I haven't yet finished Di Palo's Guide to the Essential Foods of Italy, because each chapter must be savored and explored--plus you end up very hungry even halfway through a chapter. This unique book, which is a combination of practical information and wonderful stories, belongs in every kitchen.
The author, Lou Di Palo, is one of the principals of Di Palo's Fine Foods, a quintessential New York establishment with a very un-New York vibe. For more than 100 years in the Little Italy neighborhood of Manhattan, generations of Di Palo family members having been making cheese by hand and serving the riches of their country of origin to the local community--taste by bite by sip.
To visit Di Palo's, at Grand and Mott, is not to be rushed. The time and care they take with each customer belies the NYC hustle, which you should leave at the door. Because the Di Palo's -- Lou, Sal, Marie and Connie plus their staff, make sure you know the stories behind every product you buy. If it's an imported product, you learn about the region, the artisan, the terrain, the season--all the factors in producing remarkable foods.
Di Palo's stands as a testimony to the traditions of Italy. "When you come into Di Palo's, you come into our house. The recipes in the book evoke memory. The recipes represent peasant foods and serve as a way to give more info about the products." said Lou Di Palo as we talked in his de facto office at the Ferrara bakery--another family business that has been run by generations.
Lou Di Palo has taken his lifetime of combing Italy for the best foods and serving customers and turned it into Di Palo's Guide to the Essential Foods of Italy: 100 Years of Wisdom and Stories from Behind the Counter. Part history and geography lesson brought to life by family stories, the book has 13 eminently readable chapters--each delving into an Italian delicacy.
"The book is a way to document traditions of family and the food we eat. It is a celebration of family," said Di Palo. "The book is not a cookbook. It is about the people that produce the products and experiencing that passion."
Di Palo says it was quite a challenge to narrow the book to the 12 foods that form the "essentials." "Italy is 20 countries that were bound together in the last century. Each region has it's own traditions, terroir and weather." The book serves as an extension of the Di Palo's commitment to serving as informal ambassadors to Italy.
Mozzarella, pecorino, ricotta, sea salt, olive oil and coffee are just some of the chapters. Each features a small bit of history, the best growers and then how to select, store and serve each.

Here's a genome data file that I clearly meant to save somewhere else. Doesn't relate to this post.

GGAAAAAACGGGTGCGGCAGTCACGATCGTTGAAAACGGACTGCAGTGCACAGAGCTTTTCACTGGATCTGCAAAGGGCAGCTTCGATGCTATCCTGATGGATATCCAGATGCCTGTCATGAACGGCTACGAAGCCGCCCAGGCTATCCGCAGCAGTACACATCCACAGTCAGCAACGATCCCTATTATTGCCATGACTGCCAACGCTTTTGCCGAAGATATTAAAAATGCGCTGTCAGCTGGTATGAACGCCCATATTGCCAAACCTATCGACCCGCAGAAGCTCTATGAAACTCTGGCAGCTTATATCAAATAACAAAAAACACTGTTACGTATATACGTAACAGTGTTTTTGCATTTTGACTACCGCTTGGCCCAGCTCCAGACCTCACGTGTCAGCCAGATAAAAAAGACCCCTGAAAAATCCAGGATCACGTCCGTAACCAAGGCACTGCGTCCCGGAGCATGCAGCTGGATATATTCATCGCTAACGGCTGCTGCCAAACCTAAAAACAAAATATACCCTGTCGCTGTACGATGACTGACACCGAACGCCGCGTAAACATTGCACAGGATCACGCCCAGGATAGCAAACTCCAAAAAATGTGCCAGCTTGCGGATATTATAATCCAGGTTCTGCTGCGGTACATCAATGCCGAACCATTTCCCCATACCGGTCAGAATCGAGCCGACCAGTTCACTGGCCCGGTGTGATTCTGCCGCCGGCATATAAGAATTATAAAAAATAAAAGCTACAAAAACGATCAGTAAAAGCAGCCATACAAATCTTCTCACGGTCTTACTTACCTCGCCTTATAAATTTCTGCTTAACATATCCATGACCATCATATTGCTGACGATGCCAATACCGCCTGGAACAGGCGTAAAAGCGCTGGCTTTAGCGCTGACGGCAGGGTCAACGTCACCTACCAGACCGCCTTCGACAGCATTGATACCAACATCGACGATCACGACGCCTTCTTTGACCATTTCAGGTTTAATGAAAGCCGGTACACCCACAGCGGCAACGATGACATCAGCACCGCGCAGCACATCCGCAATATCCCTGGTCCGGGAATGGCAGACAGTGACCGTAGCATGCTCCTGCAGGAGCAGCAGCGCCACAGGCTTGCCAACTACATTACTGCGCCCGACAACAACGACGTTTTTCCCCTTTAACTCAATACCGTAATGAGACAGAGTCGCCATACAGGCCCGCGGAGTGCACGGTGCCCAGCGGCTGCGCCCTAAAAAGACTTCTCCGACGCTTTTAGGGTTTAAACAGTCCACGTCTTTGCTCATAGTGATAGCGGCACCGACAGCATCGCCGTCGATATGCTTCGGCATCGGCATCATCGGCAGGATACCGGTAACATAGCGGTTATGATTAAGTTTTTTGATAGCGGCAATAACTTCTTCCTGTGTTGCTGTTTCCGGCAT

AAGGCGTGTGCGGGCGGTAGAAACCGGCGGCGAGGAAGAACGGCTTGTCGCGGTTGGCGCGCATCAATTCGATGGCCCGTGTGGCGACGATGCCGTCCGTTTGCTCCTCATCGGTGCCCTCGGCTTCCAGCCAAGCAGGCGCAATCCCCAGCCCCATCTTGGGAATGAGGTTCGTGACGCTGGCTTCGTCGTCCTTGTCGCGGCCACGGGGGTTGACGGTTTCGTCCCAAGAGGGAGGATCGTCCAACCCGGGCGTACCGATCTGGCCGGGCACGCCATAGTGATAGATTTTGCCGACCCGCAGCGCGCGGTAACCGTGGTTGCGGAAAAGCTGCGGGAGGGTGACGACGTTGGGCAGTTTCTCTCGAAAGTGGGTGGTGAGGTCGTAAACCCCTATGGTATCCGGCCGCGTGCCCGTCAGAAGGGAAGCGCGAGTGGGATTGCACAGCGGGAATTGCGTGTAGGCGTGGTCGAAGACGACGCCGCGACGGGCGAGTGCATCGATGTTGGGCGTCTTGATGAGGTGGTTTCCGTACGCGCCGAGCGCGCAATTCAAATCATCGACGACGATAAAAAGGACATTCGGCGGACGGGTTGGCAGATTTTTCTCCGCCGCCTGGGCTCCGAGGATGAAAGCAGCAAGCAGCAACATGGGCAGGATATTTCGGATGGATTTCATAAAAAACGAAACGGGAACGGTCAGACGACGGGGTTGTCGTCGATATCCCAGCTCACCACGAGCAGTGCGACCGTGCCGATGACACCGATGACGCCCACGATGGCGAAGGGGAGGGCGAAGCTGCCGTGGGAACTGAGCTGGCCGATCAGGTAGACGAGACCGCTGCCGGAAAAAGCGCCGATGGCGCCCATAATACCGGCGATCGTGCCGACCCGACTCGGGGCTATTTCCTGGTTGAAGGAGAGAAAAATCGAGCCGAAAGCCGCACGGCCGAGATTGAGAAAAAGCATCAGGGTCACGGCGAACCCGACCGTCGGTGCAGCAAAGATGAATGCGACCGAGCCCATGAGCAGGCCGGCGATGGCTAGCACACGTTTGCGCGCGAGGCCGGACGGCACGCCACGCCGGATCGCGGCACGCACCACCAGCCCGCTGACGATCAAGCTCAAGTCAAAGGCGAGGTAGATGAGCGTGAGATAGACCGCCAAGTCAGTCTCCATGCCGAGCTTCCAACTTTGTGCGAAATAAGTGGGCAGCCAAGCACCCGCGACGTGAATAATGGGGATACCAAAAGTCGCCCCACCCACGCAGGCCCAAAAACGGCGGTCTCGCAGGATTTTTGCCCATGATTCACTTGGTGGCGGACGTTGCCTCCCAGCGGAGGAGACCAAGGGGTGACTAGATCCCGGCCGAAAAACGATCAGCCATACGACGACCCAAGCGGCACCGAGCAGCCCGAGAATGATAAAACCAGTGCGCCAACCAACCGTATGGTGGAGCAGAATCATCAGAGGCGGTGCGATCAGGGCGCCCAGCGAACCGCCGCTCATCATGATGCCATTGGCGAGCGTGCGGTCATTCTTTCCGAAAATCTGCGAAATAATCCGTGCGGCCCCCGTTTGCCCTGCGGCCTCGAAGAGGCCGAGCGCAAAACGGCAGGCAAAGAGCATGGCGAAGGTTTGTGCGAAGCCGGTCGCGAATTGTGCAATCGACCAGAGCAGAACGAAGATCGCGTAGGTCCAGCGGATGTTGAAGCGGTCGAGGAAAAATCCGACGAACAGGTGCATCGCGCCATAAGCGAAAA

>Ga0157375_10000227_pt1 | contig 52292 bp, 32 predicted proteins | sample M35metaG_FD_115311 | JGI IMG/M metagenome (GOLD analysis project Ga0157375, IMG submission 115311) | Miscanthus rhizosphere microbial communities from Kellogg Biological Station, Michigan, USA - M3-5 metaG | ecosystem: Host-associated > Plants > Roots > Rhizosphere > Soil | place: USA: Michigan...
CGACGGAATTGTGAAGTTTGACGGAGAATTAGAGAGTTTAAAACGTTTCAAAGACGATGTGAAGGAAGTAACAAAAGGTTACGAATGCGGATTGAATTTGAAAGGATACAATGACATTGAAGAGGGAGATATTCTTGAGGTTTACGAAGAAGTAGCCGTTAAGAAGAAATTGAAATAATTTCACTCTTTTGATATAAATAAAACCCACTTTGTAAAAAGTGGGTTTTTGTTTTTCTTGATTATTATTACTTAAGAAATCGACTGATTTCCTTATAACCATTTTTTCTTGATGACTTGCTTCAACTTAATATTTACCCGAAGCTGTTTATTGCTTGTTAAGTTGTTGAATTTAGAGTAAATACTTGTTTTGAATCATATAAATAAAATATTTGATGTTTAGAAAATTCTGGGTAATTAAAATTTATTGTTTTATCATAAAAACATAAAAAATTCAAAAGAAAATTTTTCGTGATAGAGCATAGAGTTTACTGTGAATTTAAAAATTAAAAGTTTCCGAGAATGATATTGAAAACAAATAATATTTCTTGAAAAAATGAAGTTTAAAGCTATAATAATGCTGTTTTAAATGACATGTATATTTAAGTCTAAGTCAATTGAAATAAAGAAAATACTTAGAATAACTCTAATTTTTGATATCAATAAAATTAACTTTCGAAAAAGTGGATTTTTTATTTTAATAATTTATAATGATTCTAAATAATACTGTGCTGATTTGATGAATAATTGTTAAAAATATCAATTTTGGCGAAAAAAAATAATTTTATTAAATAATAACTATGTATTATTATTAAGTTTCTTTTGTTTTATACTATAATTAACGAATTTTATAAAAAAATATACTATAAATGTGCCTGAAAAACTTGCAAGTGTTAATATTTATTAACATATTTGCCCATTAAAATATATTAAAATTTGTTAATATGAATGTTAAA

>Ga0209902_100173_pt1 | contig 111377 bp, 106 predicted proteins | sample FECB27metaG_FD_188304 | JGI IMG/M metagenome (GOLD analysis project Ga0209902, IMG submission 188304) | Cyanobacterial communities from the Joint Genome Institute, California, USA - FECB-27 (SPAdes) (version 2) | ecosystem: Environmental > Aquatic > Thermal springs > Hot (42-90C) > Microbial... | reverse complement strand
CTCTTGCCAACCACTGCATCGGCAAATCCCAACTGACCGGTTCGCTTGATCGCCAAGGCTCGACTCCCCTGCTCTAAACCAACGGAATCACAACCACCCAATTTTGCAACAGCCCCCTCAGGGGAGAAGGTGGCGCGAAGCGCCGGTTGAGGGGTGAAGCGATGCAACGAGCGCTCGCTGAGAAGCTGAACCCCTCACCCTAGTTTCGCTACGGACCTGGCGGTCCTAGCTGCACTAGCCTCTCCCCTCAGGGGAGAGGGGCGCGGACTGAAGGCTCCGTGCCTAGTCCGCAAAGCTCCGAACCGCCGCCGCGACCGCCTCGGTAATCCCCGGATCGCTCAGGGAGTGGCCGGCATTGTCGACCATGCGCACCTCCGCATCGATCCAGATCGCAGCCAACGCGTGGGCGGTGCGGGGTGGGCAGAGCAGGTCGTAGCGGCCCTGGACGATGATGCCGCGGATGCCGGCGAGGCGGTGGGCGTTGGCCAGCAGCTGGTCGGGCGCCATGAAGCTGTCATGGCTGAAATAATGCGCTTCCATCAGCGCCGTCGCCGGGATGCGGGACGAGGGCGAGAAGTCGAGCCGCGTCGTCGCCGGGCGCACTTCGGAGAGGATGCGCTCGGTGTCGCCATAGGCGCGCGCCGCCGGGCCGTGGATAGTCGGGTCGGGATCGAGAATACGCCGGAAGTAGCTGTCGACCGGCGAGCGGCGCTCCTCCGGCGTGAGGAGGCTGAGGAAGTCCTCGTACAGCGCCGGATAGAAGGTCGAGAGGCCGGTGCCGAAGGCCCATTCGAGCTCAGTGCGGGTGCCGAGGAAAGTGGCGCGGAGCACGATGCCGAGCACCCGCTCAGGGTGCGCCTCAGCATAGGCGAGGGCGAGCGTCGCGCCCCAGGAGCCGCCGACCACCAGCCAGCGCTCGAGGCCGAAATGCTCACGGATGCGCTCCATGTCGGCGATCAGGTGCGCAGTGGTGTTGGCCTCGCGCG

In reading the book, you will want to put your new knowledge to test. Most compelling are the chapters that feature the very products Di Palo's make on site: ricotta and mozzarella. If you've never had fresh, handmade ricotta--you have been missing one of life's great pleasures. For Easter, I made Concetta Di Palo's Ricotta Cheesecake, which was subtle, flavorful and fresh all at once. See our Kitchen & Cellar section for the recipe. But I then proceeded to have ricotta on toast with honey for the rest of the week.
As for the mozzarella, I made Potato Croquettes. The croquettes are a combination of potatoes, parsley and Pecorino Romano. Once shaped into ovals, cubes of mozzarella are placed in the middle. Dusted in bread crumbs the croquettes are then fried in about an inch of olive oil. The result was a delicious, light--not greasy--side that fit perfectly with roasted salmon and a kale salad.
The remaining chapters I have yet to read are Prosciutto, Piave and Other Mountain Cheeses, Speck and Pasta.
So I have gone to Di Palo's and had the pleasure of tasting and buying their prosciutto, piave and more recently speck. But the pleasure in going back to the store is that the book has given me a way into the conversation. It's a conversation about culture, art, family and making simple good food that underlies all of the above. Bon Apetito!
About the Author
Lou Di Palo grew up behind the counter at Di Palo's in New York's Little Italy and in the Italian-American neighborhood of Bensonhurst, Brooklyn. In addition to running Di Palo's (for forty years and counting) with his brother, Sal, and his sister Marie, he works as an Italian-food educator and consultant for supermarkets, trade associations, and even Italy itself. This is his first book.
Rachel Wharton has nearly twenty years of experience as a writer, reporter and editor. She is a contributing editor of Edible Manhattan and Edible Brooklyn magazines. She has also won the James Beard Foundation award for her food writing.